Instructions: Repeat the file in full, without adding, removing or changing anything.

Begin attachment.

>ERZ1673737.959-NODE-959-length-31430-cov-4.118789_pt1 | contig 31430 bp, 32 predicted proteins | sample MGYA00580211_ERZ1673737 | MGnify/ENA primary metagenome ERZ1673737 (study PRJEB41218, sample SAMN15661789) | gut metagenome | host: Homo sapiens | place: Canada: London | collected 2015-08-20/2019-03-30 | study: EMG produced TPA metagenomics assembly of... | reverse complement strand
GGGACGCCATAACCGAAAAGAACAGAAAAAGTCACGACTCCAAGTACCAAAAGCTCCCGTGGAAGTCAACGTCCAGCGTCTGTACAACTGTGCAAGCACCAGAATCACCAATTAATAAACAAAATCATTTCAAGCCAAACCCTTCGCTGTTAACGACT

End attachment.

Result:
>ERZ1673737.959-NODE-959-length-31430-cov-4.118789_pt1 | contig 31430 bp, 32 predicted proteins | sample MGYA00580211_ERZ1673737 | MGnify/ENA primary metagenome ERZ1673737 (study PRJEB41218, sample SAMN15661789) | gut metagenome | host: Homo sapiens | place: Canada: London | collected 2015-08-20/2019-03-30 | study: EMG produced TPA metagenomics assembly of... | reverse complement strand
GGGACGCCATAACCGAAAAGAACAGAAAAAGTCACGACTCCAAGTACCAAAAGCTCCCGTGGAAGTCAACGTCCAGCGTCTGTACAACTGTGCAAGCACCAGAATCACCAATTAATAAACAAAATCATTTCAAGCCAAACCCTTCGCTGTTAACGACT